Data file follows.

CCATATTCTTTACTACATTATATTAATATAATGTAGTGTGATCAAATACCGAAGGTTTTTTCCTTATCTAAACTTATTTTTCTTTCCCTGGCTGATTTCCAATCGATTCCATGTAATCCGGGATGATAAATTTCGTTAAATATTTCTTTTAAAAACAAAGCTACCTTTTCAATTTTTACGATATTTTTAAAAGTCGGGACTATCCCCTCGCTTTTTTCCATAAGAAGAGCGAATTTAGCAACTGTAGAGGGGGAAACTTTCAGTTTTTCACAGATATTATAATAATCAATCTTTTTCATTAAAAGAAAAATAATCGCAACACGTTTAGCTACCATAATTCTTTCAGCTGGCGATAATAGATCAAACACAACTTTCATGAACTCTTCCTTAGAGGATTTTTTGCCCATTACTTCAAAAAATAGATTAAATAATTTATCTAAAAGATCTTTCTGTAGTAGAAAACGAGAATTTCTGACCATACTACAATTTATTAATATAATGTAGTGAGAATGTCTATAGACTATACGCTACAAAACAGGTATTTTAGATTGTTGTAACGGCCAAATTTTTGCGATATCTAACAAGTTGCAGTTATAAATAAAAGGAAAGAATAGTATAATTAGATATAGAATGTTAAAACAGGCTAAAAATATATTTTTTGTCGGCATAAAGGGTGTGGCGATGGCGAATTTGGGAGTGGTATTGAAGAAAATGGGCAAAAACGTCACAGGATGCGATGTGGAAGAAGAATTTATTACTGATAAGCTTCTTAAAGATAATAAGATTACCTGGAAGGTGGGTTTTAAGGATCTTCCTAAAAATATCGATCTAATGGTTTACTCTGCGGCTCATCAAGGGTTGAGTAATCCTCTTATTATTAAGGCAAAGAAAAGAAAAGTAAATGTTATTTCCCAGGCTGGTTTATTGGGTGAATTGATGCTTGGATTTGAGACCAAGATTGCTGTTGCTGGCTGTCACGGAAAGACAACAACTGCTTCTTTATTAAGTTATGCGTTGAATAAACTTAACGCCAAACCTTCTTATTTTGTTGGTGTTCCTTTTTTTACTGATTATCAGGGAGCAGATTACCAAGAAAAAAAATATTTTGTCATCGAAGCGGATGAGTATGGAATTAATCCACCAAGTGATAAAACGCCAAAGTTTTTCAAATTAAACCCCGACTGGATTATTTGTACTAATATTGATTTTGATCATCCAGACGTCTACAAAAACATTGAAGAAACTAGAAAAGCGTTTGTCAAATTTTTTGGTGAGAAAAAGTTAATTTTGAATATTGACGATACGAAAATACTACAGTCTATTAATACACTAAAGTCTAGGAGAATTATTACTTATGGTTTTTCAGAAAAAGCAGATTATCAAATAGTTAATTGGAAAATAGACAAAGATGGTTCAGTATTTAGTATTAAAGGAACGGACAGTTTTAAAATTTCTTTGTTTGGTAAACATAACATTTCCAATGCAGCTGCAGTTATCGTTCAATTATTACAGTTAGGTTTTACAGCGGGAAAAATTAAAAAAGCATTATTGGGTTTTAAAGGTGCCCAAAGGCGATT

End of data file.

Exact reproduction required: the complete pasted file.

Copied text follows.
CCATATTCTTTACTACATTATATTAATATAATGTAGTGTGATCAAATACCGAAGGTTTTTTCCTTATCTAAACTTATTTTTCTTTCCCTGGCTGATTTCCAATCGATTCCATGTAATCCGGGATGATAAATTTCGTTAAATATTTCTTTTAAAAACAAAGCTACCTTTTCAATTTTTACGATATTTTTAAAAGTCGGGACTATCCCCTCGCTTTTTTCCATAAGAAGAGCGAATTTAGCAACTGTAGAGGGGGAAACTTTCAGTTTTTCACAGATATTATAATAATCAATCTTTTTCATTAAAAGAAAAATAATCGCAACACGTTTAGCTACCATAATTCTTTCAGCTGGCGATAATAGATCAAACACAACTTTCATGAACTCTTCCTTAGAGGATTTTTTGCCCATTACTTCAAAAAATAGATTAAATAATTTATCTAAAAGATCTTTCTGTAGTAGAAAACGAGAATTTCTGACCATACTACAATTTATTAATATAATGTAGTGAGAATGTCTATAGACTATACGCTACAAAACAGGTATTTTAGATTGTTGTAACGGCCAAATTTTTGCGATATCTAACAAGTTGCAGTTATAAATAAAAGGAAAGAATAGTATAATTAGATATAGAATGTTAAAACAGGCTAAAAATATATTTTTTGTCGGCATAAAGGGTGTGGCGATGGCGAATTTGGGAGTGGTATTGAAGAAAATGGGCAAAAACGTCACAGGATGCGATGTGGAAGAAGAATTTATTACTGATAAGCTTCTTAAAGATAATAAGATTACCTGGAAGGTGGGTTTTAAGGATCTTCCTAAAAATATCGATCTAATGGTTTACTCTGCGGCTCATCAAGGGTTGAGTAATCCTCTTATTATTAAGGCAAAGAAAAGAAAAGTAAATGTTATTTCCCAGGCTGGTTTATTGGGTGAATTGATGCTTGGATTTGAGACCAAGATTGCTGTTGCTGGCTGTCACGGAAAGACAACAACTGCTTCTTTATTAAGTTATGCGTTGAATAAACTTAACGCCAAACCTTCTTATTTTGTTGGTGTTCCTTTTTTTACTGATTATCAGGGAGCAGATTACCAAGAAAAAAAATATTTTGTCATCGAAGCGGATGAGTATGGAATTAATCCACCAAGTGATAAAACGCCAAAGTTTTTCAAATTAAACCCCGACTGGATTATTTGTACTAATATTGATTTTGATCATCCAGACGTCTACAAAAACATTGAAGAAACTAGAAAAGCGTTTGTCAAATTTTTTGGTGAGAAAAAGTTAATTTTGAATATTGACGATACGAAAATACTACAGTCTATTAATACACTAAAGTCTAGGAGAATTATTACTTATGGTTTTTCAGAAAAAGCAGATTATCAAATAGTTAATTGGAAAATAGACAAAGATGGTTCAGTATTTAGTATTAAAGGAACGGACAGTTTTAAAATTTCTTTGTTTGGTAAACATAACATTTCCAATGCAGCTGCAGTTATCGTTCAATTATTACAGTTAGGTTTTACAGCGGGAAAAATTAAAAAAGCATTATTGGGTTTTAAAGGTGCCCAAAGGCGATT